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The role of structured products in re-entering markets

Picking the right moment to re-enter equity markets is never easy, especially now when markets are so volatile. Call it too early, and you risk making losses. However, call it too late, and the opportunity is missed.

Financial advisers face some tough challenges in getting this right: even if signals are telling us that now is the time to buy, how do you advise cautious investors, who may have seen significant losses, to take the plunge?

Since dipping below the 3,600 mark in February this year, the FTSE 100 Index has regained some of its losses, breaking back above the 4,200 level at the end of April. Is the recent turnaround in performance the beginning of a long-term recovery? Or is it just a false start?

There are many different signals that investors can look to as a guide to market timing: research recommendations, valuation factors such as book-to-market ratios and even macroeconomic fundamentals such as house prices. However, they can be contradictory and, especially in recent months, it’s often been the case that some of the most widely used signals haven’t worked.

Of course, advisers are well qualified to decipher these signals and form their own view on when to re-enter markets, but what if clients are particularly wary? Instead of waiting for the ‘perfect’ entry point, what if there was an alternative that could generate strong returns without a strong reliance on market timing? This is where structured products can really come to the fore.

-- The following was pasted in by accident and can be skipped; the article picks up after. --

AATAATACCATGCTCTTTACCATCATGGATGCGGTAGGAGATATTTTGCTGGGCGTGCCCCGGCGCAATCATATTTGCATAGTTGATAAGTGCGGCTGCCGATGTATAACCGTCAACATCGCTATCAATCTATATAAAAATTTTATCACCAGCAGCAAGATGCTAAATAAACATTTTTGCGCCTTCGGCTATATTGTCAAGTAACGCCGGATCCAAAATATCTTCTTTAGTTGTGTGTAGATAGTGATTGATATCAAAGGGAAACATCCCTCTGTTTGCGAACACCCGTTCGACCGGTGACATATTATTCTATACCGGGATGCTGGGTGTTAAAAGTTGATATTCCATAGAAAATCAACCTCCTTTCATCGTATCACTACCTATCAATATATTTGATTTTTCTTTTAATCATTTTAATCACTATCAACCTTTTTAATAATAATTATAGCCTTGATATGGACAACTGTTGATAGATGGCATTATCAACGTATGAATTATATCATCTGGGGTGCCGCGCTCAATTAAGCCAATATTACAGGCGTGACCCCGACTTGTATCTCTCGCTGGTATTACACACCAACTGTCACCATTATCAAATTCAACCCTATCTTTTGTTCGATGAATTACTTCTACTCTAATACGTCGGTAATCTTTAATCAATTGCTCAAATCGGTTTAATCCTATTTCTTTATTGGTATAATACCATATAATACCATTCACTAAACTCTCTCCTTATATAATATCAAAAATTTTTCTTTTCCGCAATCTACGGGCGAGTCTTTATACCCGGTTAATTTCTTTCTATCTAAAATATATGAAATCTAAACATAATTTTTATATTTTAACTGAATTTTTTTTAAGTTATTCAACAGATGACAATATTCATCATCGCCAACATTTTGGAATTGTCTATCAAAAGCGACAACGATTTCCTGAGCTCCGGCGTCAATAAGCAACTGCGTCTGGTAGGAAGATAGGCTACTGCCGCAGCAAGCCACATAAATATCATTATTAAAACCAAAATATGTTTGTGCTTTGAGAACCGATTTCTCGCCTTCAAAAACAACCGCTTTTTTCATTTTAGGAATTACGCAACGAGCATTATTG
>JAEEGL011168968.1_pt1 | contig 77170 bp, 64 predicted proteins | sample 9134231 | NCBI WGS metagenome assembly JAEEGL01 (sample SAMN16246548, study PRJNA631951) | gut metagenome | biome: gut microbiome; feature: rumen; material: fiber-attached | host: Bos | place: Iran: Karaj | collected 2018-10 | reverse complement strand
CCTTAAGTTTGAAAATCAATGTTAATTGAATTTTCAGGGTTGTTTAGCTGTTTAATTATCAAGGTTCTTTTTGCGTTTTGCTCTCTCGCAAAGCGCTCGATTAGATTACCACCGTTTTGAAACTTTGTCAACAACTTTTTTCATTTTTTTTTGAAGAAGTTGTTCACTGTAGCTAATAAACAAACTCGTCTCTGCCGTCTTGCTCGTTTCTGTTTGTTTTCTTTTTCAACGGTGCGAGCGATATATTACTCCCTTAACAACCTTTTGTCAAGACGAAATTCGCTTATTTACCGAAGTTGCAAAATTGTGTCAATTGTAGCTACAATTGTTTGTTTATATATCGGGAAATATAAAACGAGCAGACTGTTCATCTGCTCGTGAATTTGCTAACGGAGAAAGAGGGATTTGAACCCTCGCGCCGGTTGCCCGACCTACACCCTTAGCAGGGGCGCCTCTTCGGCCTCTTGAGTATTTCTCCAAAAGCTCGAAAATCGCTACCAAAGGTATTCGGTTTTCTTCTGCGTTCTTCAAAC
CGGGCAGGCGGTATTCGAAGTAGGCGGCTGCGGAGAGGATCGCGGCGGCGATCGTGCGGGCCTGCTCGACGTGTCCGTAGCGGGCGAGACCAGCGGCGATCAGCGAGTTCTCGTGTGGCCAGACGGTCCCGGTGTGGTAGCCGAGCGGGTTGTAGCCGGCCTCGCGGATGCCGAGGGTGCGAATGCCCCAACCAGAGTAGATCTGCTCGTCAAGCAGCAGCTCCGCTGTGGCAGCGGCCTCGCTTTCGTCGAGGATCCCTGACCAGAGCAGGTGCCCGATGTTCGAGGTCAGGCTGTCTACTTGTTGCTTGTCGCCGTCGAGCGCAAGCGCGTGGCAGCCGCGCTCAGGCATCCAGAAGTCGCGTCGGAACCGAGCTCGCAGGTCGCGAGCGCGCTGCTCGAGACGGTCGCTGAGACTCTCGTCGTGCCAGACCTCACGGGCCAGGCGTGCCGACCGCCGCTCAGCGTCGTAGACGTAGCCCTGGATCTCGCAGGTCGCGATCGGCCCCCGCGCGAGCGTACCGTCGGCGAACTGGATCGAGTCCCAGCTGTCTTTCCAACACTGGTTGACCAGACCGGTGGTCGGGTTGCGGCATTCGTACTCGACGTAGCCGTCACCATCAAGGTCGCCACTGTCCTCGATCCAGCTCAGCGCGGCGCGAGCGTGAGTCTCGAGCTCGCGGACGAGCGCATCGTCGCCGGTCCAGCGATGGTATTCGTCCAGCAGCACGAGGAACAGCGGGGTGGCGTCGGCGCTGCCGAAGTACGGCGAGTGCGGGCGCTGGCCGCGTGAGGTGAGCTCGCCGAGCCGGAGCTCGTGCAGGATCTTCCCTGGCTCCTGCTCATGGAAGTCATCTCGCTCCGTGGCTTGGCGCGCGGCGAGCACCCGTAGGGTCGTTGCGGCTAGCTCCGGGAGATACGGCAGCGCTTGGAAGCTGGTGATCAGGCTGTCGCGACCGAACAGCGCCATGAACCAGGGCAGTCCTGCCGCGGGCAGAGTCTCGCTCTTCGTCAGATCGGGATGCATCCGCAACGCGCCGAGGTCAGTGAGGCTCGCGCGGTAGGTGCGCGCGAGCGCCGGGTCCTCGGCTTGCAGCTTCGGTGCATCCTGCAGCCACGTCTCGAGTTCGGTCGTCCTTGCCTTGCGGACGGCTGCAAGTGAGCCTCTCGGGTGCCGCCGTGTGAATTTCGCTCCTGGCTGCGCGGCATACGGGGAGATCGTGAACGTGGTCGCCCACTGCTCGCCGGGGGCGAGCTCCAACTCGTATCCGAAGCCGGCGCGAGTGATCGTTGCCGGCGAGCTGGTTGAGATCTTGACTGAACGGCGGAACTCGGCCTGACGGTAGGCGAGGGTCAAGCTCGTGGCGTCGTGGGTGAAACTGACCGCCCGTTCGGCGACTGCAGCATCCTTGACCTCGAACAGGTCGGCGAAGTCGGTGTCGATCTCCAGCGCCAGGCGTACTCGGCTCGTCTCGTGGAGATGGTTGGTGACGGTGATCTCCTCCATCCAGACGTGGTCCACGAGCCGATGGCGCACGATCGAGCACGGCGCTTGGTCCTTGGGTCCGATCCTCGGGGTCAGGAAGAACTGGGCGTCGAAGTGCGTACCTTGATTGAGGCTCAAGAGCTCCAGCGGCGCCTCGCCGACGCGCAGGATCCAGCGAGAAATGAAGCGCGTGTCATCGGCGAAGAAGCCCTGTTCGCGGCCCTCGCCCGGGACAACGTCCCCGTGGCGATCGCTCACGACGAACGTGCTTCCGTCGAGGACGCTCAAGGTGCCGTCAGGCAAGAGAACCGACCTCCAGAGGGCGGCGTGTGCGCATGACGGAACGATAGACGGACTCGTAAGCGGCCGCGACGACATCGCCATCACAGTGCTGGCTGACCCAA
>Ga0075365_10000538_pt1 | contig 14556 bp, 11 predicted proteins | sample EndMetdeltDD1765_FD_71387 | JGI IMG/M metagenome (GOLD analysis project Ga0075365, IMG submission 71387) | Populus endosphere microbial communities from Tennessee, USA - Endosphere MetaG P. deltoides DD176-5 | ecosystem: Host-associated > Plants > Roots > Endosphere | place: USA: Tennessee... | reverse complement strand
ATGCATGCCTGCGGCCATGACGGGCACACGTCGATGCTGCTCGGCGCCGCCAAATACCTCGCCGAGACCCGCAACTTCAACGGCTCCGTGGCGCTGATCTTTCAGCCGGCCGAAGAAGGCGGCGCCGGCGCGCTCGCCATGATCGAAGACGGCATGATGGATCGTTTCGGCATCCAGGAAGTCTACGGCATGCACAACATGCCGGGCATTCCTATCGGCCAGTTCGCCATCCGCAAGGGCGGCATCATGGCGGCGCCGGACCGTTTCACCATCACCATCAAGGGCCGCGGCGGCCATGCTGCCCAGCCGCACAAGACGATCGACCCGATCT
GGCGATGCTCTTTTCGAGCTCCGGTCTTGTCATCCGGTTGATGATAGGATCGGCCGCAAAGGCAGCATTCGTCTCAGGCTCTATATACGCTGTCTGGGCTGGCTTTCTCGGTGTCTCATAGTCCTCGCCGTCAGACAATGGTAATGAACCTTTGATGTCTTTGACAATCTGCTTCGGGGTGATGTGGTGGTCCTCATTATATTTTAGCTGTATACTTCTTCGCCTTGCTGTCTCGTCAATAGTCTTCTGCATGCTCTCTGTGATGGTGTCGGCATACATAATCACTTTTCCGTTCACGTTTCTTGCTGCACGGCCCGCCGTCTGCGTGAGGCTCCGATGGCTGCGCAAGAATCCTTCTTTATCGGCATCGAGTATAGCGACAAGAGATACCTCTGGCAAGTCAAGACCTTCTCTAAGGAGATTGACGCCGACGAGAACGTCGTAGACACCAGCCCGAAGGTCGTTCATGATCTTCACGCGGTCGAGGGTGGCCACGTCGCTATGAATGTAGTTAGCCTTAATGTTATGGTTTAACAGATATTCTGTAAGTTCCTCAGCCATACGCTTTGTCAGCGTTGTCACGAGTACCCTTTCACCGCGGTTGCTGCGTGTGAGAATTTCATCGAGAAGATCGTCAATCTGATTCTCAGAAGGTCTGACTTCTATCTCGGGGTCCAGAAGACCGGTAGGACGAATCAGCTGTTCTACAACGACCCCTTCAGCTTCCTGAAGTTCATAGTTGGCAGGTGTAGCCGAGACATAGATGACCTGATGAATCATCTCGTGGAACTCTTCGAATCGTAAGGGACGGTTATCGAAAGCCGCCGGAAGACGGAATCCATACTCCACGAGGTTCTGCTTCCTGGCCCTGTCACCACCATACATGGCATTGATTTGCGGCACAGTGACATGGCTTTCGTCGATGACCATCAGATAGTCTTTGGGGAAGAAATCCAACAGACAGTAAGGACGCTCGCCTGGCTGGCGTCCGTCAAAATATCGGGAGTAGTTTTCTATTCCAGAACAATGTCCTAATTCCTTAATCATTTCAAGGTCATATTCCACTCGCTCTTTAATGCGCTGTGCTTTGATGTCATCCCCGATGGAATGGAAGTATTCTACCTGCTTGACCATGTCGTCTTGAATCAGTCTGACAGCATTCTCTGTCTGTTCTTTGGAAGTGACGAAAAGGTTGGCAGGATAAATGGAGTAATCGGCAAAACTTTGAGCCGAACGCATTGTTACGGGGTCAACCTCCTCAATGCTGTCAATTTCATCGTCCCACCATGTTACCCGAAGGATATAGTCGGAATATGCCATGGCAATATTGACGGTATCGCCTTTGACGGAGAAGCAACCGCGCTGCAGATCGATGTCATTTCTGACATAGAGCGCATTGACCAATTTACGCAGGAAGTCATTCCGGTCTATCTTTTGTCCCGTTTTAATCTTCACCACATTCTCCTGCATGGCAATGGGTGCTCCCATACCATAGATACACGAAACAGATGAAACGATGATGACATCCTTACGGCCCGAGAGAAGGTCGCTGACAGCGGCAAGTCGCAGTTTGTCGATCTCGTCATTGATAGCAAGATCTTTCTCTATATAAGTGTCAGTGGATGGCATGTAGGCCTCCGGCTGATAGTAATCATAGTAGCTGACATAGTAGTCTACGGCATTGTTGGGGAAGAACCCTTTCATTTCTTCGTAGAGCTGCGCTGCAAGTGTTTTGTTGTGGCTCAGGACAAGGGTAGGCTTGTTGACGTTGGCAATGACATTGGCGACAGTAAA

Unlike traditional long-only investments, structured products can be tailored to a specific view, even if that view is uncertain, or not very well defined. A good example of this is the defensive ‘kick out’ or ‘autocallable’ structure. For investors with a non-specific view, such as ‘I expect markets to recover at some point over the next five years, but I’m not sure exactly when, or by how much’, this structure offers the opportunity for decent returns. In fact, these returns can look particularly attractive given today’s highly volatile environment, as investors are effectively selling volatility in this structure, in exchange for the opportunity for fixed returns.

Another idea that could appeal to cautiously optimistic investors is the ‘best entry’ structure. The underlying market level is measured over a series of observation dates at the start of the investment term, and the lowest recorded level is used as the starting point for performance. This structure is typically more expensive than the vanilla equivalent, as investors pay for the benefit of hindsight when it comes to picking the optimum entry point. Nevertheless, for those who are cautious about timing their entry to the market, this feature might be worth the extra premium paid.

These are just a few examples and there is a huge choice in the structured product market to suit a range of investors’ views. Although advisers and their clients need to familiarise themselves with the risks associated with these types of investments, they should also be recognising the potential these products have in uncertain markets.

The views expressed in this article are those of its author and do not necessarily represent those of the company he represents.


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